Charting the Manitoba NDP leadership race

Early numbers might suggest that Manitoba Premier Greg Selinger is in deep trouble in his fight to keep his job, but the numbers need to be interpreted cautiously.

By noon on Sunday, unofficial numbers were in after 9 constituency delegate selection meetings

On Sunday, 105 delegates had committed to Steve Ashton, not a single one to Greg Selinger and 72 to Theresa Oswald. (CBC)

As of noon on Sunday, 105 delegates had committed to Steve Ashton, 72 to Theresa Oswald and not a single one to Greg Selinger in the countdown to the NDP leadership race.

These are the unofficial totals after 9 constituency delegate selection meetings.

There is no official count because the party does not track which delegates have committed to support which candidate.

These early numbers might suggest that Manitoba Premier Greg Selinger is in deep trouble in his fight to keep his job, but the numbers need to be interpreted cautiously.

In particular, would-be pundits have to pay careful attention to the constituencies that have voted so far.

It would be premature to declare anyone a victor at this early stage. In all likelihood, the leadership contest will become a tight three-way race.

The delegate-based selection model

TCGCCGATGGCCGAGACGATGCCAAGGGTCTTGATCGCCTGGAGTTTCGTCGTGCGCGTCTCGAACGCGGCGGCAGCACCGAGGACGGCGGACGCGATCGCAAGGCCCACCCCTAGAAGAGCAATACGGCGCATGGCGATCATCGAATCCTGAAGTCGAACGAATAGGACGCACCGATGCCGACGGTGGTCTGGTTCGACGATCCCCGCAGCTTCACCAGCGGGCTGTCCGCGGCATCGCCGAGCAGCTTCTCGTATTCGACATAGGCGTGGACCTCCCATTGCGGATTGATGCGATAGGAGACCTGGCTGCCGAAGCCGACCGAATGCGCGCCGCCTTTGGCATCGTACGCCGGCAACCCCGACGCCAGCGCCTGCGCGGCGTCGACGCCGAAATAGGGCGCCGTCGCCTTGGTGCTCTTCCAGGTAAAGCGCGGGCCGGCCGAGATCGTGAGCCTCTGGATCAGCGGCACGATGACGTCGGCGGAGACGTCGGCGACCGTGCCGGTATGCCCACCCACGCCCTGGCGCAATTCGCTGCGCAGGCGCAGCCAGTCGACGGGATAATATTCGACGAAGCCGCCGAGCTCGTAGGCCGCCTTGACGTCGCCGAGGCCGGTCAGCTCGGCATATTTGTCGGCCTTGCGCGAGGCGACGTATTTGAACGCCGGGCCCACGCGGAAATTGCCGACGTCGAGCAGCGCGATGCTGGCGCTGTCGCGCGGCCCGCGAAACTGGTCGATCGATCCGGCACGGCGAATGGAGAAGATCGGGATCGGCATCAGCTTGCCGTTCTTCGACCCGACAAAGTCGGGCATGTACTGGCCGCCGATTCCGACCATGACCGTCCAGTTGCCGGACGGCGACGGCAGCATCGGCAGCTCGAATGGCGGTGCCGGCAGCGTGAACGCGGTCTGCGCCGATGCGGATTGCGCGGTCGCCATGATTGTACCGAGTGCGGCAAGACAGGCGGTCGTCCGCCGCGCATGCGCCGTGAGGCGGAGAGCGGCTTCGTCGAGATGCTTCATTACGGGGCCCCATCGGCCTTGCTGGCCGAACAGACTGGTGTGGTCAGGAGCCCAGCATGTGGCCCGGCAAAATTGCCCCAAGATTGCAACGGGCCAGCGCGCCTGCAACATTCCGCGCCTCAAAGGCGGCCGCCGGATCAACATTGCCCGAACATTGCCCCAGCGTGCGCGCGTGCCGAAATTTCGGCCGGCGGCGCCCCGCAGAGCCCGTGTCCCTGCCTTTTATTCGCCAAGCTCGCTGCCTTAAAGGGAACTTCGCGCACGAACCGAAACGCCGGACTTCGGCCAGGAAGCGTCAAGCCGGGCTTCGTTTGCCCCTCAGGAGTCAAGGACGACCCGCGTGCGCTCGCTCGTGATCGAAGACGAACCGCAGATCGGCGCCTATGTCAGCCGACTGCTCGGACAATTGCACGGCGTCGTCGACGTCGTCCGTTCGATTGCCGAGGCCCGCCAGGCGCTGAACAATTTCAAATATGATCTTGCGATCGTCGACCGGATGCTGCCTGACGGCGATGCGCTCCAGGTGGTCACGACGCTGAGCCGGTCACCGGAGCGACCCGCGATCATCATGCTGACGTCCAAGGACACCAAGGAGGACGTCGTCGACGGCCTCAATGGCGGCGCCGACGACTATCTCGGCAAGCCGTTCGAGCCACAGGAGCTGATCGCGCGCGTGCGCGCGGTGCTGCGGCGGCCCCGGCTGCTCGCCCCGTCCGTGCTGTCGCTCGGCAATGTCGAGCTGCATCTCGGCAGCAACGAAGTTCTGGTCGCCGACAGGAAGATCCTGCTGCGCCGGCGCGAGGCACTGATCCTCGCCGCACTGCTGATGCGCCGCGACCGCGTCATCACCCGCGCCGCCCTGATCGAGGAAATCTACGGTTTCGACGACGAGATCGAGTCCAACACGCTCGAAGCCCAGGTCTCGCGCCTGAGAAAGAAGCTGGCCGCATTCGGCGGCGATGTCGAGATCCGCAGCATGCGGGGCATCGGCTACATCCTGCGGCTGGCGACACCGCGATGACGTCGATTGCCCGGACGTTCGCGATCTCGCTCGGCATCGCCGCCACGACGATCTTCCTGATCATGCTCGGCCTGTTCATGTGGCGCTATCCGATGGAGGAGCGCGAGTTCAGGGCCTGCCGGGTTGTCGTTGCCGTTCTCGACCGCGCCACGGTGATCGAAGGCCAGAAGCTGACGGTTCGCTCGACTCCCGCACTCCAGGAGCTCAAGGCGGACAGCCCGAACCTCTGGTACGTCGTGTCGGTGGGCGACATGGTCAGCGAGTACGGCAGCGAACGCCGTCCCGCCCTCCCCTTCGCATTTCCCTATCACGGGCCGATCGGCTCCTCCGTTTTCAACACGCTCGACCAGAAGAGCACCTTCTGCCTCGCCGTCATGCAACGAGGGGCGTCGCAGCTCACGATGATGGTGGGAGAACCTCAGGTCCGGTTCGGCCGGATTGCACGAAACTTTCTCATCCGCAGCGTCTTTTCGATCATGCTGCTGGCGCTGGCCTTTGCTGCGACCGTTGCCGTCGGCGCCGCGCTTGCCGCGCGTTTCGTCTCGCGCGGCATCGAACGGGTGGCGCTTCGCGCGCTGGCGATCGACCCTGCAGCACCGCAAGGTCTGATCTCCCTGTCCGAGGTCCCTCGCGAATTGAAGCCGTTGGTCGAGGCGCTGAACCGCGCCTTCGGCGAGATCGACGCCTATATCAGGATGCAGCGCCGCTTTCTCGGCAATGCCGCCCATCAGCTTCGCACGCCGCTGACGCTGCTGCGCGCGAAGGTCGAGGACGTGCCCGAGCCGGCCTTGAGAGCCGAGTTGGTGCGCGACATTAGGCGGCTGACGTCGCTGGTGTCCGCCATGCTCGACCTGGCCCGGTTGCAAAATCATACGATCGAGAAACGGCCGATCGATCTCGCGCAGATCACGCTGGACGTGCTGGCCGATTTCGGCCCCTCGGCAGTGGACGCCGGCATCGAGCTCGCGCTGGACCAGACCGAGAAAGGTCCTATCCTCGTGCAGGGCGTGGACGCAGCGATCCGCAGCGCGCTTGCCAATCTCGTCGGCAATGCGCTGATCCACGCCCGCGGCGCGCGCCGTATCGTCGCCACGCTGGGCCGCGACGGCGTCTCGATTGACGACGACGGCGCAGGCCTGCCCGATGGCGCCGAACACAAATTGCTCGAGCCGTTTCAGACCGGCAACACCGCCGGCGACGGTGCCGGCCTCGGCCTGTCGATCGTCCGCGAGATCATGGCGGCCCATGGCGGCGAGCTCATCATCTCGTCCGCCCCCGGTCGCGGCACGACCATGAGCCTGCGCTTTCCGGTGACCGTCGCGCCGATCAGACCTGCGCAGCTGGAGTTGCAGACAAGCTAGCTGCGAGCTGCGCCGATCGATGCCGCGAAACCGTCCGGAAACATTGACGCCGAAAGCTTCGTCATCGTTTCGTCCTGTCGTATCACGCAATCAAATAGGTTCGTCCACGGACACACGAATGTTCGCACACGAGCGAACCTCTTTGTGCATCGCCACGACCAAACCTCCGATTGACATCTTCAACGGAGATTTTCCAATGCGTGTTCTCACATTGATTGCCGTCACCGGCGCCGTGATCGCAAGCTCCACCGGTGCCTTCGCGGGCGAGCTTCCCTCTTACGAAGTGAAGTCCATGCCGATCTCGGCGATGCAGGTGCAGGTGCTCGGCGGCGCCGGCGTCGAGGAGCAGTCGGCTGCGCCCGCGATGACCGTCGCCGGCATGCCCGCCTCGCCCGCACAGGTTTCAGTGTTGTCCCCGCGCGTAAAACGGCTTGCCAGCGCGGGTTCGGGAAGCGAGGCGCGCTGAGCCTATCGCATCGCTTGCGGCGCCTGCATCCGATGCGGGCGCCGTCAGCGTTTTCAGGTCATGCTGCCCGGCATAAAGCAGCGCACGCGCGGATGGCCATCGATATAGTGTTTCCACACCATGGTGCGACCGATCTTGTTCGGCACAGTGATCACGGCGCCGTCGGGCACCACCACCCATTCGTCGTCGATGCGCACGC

Once again, the NDP is using a delegate-based leadership selection model, not the universal one-member-one-vote model that many parties across the country have adopted.

Delegate selection meetings have just begun across Manitoba’s 57 constituencies, based on a schedule that was set through a random draw.

Each constituency has the right to select a minimum number of delegates, with an entitlement to additional delegates based on the number of party members in a particular constituency.

After the delegate selection process ends on Feb. 25, it is estimated that approximately 2,217 delegates will be eligible to vote on the leadership of the party on March 8.

This formula for allotting delegates means there is a wide disparity among the constituencies in terms of the number of delegates each can potentially send to the leadership convention.

For example, according to an unofficial count, The Pas constituency (where a by-election is needed to fill a vacancy and an active membership drive has been underway for months), is entitled to 145 delegates, by far the highest number in the province.

There are several constituencies where the NDP is weak, such as Emerson, which has five delegates and Morris, has only six delegates.

Within Winnipeg the constituencies of the Maples (117) and Wolseley (48) lead in terms of delegates. 

How it will work in the NDP leadership race

The three leadership candidates will strive to develop slates of potential delegates for each constituency.

There was some talk earlier of joint slates of delegates orchestrated by the challengers to avoid splitting the anti-Selinger vote, but that almost certainly will not happen because of the deep, emotional divisions within the party.

Delegates in each constituency will be selected on a winner-take-all basis, not on a proportionate basis where each candidate would receive some of the delegates. This formula puts a premium on winning the constituencies where there is a large pool of potential delegates.

In addition to the constituency delegates, there are also voting rights for MLAs (36), youth members of the party (92) and NDP members who are also members of affiliated unions (between 20 and 30% of the total delegates, depending upon who’s doing the calculations).